North Korea open to priests
CATHOLIC priests may be sent to communist North Korea for the first time.
The possibility was discussed with officials of the North Korean Roman Catholic Patriotic Association, according to Fr Joseph Chung Kwang-Woong, who led a delegation from the Seoul Archdiocese in July.
Fr Chung discussed the question of a permanent presence of South Korean priests in North Korea, for three months at a time, on a visitor's permit.
Earlier, Fr Chung presided over the opening and blessing ceremony of the Nampoo noodle factory, donated by Seoul Catholics.
Fr Chung said: "Children in baby-care units, schools, hospitals and the sick, pregnant women, and the elderly will be the first beneficiaries."
North Korea has suffered a famine for six years, the result of floods. drought and unsuccessful agricultural policies. International observers say at least two million people, about nine per cent of the population, have died as a direct result.
HIV woman seeks IVF child
Tim CHURCH in Australia has condemned fertility specialists who are seeking tohelp an HIVpositive woman to give birth.
The unidentified woman wants to conceive a child using in vitro fertilisation to avoid the risk of infecting her partner by having sex without artificial contraception.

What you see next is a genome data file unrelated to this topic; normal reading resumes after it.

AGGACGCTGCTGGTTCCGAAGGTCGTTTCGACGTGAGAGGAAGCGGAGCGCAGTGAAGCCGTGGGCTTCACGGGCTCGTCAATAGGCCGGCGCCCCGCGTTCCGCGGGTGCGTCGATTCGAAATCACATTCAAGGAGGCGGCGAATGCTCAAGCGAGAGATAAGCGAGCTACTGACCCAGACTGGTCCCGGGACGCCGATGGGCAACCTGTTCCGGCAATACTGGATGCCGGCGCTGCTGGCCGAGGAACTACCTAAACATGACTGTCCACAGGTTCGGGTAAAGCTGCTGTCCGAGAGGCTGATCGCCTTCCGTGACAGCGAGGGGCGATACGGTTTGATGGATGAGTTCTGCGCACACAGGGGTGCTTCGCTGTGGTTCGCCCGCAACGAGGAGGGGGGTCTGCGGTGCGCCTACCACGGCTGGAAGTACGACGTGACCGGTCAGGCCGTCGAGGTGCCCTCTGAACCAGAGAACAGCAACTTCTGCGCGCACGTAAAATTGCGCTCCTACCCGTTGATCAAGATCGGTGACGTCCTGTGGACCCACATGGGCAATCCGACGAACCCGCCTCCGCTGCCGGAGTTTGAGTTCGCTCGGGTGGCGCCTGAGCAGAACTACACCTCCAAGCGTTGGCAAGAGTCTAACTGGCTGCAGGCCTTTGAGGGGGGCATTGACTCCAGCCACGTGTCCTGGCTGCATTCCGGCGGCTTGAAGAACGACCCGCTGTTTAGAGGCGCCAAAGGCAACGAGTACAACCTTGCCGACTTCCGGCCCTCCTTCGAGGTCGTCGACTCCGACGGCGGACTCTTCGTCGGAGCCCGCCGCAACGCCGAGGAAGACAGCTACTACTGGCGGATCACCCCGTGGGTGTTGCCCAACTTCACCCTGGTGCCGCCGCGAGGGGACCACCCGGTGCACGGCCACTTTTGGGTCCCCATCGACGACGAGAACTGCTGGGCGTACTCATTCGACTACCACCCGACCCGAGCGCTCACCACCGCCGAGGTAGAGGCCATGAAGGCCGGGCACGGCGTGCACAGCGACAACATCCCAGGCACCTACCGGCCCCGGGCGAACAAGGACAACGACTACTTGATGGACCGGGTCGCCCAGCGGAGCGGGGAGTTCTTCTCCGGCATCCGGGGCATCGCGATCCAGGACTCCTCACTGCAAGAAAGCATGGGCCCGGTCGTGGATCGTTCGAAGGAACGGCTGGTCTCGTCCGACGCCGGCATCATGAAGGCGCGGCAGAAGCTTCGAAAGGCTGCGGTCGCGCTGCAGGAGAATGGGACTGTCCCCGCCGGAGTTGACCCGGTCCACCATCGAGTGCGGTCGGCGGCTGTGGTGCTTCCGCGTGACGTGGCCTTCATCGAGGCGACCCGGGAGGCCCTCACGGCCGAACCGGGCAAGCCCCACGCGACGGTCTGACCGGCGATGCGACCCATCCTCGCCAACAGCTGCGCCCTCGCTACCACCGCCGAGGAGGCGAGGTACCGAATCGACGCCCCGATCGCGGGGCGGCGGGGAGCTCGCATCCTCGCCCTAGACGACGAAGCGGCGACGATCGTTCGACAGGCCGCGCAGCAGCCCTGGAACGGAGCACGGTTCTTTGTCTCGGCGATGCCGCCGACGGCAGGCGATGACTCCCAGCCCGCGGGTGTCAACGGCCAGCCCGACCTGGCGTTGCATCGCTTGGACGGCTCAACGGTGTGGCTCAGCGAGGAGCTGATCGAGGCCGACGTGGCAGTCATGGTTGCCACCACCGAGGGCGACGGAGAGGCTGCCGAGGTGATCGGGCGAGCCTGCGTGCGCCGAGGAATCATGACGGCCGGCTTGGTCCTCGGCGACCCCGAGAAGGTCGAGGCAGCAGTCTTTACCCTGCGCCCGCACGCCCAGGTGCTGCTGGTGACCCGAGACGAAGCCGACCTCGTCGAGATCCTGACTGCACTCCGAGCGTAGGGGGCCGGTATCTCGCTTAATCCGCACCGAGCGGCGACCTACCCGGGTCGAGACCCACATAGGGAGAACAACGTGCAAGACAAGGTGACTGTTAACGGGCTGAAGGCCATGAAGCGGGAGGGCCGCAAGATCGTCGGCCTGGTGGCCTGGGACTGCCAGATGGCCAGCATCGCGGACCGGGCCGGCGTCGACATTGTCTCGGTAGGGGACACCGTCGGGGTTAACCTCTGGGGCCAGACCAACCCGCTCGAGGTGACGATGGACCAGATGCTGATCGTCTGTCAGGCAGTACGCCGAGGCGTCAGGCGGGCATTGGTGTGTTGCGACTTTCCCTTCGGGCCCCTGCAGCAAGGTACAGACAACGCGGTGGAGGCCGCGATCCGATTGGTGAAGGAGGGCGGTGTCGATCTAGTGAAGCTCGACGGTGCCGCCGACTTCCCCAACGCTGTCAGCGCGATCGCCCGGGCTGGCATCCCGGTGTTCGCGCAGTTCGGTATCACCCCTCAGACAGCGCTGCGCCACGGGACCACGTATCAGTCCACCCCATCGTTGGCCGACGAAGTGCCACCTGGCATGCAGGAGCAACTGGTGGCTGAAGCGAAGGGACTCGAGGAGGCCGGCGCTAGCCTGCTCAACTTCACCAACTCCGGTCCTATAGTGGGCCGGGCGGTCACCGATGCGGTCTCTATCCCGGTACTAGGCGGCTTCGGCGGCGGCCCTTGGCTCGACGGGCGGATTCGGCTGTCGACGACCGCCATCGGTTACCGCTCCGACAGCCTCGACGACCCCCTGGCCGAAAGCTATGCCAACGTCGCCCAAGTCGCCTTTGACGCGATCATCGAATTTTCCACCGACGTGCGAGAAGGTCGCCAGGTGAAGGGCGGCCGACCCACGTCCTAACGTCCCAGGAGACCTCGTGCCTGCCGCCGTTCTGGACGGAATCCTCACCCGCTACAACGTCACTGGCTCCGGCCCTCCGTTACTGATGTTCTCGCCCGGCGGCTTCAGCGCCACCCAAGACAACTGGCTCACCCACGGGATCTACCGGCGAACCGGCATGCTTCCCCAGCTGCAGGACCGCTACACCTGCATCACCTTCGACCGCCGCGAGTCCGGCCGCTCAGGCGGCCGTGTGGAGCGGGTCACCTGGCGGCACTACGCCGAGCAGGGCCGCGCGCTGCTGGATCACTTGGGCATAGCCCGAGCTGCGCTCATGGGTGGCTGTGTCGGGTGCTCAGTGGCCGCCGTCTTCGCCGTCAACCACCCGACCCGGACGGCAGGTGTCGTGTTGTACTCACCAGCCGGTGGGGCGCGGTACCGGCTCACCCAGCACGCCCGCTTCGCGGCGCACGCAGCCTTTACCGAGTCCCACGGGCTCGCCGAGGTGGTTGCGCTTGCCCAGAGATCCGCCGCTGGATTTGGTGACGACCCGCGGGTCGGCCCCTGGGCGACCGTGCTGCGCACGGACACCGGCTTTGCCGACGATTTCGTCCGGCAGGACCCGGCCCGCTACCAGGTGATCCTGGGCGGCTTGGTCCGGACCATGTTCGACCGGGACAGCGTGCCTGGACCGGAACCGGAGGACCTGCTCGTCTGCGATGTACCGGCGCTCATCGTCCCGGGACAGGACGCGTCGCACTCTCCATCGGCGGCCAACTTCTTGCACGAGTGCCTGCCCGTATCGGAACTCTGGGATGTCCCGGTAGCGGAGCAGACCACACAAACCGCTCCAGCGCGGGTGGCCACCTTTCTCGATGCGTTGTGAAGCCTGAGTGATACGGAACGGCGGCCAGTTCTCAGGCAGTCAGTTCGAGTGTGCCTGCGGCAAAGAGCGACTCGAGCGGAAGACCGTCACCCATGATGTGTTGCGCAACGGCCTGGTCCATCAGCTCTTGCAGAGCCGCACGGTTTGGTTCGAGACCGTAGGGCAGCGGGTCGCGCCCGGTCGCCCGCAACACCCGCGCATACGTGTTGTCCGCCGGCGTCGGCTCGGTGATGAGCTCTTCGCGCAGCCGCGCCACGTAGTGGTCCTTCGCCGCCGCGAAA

A committee at the Monash IVF centre in the southern city of Melbourne is examining the woman's case. Monash IVF medical director, Prof Gab Kovacs, said the centre was considering helping the woman because new research had shown
that with the use of anti-HIV drugs, the risk of the woman passing the infection to her child would drop from about 25 per cent to less than two per cent.
The Church said the move ignored the best interests of any child that is produced.
"There are reports from some medical researchers to suggest that even through IVF with the best possible screening there is still a risk to the child medically," said Dr Warwick Neville, research fellow of the Australian Catholic Bishops' Conference.
"1 think that reinforces the concerns of the bishops' conference that nearly always in NF matters the interests of the child are relegated to little more than an afterthought."